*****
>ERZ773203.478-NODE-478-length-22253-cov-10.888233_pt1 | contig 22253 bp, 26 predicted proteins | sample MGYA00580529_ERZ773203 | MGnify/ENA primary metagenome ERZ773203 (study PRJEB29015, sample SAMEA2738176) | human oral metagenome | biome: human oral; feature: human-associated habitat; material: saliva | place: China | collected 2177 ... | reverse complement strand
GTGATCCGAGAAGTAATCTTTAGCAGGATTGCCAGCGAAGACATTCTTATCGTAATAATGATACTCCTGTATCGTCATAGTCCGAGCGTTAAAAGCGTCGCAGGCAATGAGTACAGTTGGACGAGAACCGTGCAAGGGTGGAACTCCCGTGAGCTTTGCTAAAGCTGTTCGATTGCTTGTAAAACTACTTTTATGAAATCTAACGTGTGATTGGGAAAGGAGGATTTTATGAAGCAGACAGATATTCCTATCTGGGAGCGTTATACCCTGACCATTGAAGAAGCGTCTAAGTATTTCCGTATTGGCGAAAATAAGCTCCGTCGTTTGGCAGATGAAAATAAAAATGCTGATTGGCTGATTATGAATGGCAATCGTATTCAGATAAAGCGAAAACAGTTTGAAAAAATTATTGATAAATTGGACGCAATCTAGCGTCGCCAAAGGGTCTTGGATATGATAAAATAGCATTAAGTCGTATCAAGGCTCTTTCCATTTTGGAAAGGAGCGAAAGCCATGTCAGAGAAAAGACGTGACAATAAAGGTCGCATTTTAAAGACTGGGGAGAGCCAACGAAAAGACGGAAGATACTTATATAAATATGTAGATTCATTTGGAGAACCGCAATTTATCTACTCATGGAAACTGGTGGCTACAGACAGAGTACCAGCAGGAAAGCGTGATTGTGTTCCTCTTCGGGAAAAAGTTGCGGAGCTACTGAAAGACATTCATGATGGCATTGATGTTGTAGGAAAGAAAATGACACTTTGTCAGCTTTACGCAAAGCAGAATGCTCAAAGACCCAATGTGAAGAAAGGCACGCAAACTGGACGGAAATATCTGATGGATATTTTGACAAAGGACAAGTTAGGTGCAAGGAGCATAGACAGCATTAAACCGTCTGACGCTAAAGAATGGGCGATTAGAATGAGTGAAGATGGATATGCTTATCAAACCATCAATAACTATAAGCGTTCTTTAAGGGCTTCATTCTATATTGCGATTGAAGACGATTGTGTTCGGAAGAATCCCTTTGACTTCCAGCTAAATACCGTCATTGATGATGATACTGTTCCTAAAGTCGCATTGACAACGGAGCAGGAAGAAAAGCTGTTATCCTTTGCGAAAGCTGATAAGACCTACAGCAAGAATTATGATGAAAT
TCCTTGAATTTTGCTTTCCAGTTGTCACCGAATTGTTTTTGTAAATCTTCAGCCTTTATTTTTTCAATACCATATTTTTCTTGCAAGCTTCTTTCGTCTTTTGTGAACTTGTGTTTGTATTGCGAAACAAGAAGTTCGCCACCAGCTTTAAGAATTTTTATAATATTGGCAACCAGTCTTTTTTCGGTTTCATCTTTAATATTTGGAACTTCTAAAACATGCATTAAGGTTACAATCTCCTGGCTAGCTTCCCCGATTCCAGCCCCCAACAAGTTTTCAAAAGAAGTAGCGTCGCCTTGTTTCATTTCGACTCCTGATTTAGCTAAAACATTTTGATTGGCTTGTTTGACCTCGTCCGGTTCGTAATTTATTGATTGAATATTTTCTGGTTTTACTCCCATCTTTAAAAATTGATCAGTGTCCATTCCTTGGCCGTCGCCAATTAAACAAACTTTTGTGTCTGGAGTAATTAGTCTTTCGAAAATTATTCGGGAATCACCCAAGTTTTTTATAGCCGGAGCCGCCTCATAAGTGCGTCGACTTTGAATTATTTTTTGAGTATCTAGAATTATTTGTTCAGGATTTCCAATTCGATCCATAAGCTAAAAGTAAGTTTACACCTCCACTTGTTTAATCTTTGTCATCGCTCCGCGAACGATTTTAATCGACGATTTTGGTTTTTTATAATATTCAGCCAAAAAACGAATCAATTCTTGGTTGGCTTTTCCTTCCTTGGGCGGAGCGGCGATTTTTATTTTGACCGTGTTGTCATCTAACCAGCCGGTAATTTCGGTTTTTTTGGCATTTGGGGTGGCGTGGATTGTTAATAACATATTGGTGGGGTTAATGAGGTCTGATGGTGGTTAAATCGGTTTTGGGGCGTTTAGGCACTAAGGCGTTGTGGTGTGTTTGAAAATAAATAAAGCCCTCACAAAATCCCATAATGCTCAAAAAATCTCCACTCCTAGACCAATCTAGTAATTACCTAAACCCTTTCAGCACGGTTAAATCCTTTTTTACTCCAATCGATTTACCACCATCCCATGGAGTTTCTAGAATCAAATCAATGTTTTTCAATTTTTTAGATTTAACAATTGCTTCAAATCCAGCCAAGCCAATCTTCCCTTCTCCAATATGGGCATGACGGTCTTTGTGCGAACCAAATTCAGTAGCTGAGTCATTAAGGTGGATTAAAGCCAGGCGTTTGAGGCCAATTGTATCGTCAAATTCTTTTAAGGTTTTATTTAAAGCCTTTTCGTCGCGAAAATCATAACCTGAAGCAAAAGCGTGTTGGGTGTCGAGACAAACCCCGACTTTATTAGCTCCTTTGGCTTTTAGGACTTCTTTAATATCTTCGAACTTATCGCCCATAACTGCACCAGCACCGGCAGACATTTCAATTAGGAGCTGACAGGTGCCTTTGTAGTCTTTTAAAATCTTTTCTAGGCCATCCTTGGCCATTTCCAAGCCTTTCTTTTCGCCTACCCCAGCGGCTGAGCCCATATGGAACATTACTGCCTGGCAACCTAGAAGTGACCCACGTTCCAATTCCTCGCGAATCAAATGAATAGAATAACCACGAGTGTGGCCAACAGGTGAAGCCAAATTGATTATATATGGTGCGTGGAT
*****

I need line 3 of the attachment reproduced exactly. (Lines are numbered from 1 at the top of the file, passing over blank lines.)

TCCTTGAATTTTGCTTTCCAGTTGTCACCGAATTGTTTTTGTAAATCTTCAGCCTTTATTTTTTCAATACCATATTTTTCTTGCAAGCTTCTTTCGTCTTTTGTGAACTTGTGTTTGTATTGCGAAACAAGAAGTTCGCCACCAGCTTTAAGAATTTTTATAATATTGGCAACCAGTCTTTTTTCGGTTTCATCTTTAATATTTGGAACTTCTAAAACATGCATTAAGGTTACAATCTCCTGGCTAGCTTCCCCGATTCCAGCCCCCAACAAGTTTTCAAAAGAAGTAGCGTCGCCTTGTTTCATTTCGACTCCTGATTTAGCTAAAACATTTTGATTGGCTTGTTTGACCTCGTCCGGTTCGTAATTTATTGATTGAATATTTTCTGGTTTTACTCCCATCTTTAAAAATTGATCAGTGTCCATTCCTTGGCCGTCGCCAATTAAACAAACTTTTGTGTCTGGAGTAATTAGTCTTTCGAAAATTATTCGGGAATCACCCAAGTTTTTTATAGCCGGAGCCGCCTCATAAGTGCGTCGACTTTGAATTATTTTTTGAGTATCTAGAATTATTTGTTCAGGATTTCCAATTCGATCCATAAGCTAAAAGTAAGTTTACACCTCCACTTGTTTAATCTTTGTCATCGCTCCGCGAACGATTTTAATCGACGATTTTGGTTTTTTATAATATTCAGCCAAAAAACGAATCAATTCTTGGTTGGCTTTTCCTTCCTTGGGCGGAGCGGCGATTTTTATTTTGACCGTGTTGTCATCTAACCAGCCGGTAATTTCGGTTTTTTTGGCATTTGGGGTGGCGTGGATTGTTAATAACATATTGGTGGGGTTAATGAGGTCTGATGGTGGTTAAATCGGTTTTGGGGCGTTTAGGCACTAAGGCGTTGTGGTGTGTTTGAAAATAAATAAAGCCCTCACAAAATCCCATAATGCTCAAAAAATCTCCACTCCTAGACCAATCTAGTAATTACCTAAACCCTTTCAGCACGGTTAAATCCTTTTTTACTCCAATCGATTTACCACCATCCCATGGAGTTTCTAGAATCAAATCAATGTTTTTCAATTTTTTAGATTTAACAATTGCTTCAAATCCAGCCAAGCCAATCTTCCCTTCTCCAATATGGGCATGACGGTCTTTGTGCGAACCAAATTCAGTAGCTGAGTCATTAAGGTGGATTAAAGCCAGGCGTTTGAGGCCAATTGTATCGTCAAATTCTTTTAAGGTTTTATTTAAAGCCTTTTCGTCGCGAAAATCATAACCTGAAGCAAAAGCGTGTTGGGTGTCGAGACAAACCCCGACTTTATTAGCTCCTTTGGCTTTTAGGACTTCTTTAATATCTTCGAACTTATCGCCCATAACTGCACCAGCACCGGCAGACATTTCAATTAGGAGCTGACAGGTGCCTTTGTAGTCTTTTAAAATCTTTTCTAGGCCATCCTTGGCCATTTCCAAGCCTTTCTTTTCGCCTACCCCAGCGGCTGAGCCCATATGGAACATTACTGCCTGGCAACCTAGAAGTGACCCACGTTCCAATTCCTCGCGAATCAAATGAATAGAATAACCACGAGTGTGGCCAACAGGTGAAGCCAAATTGATTATATATGGTGCGTGGAT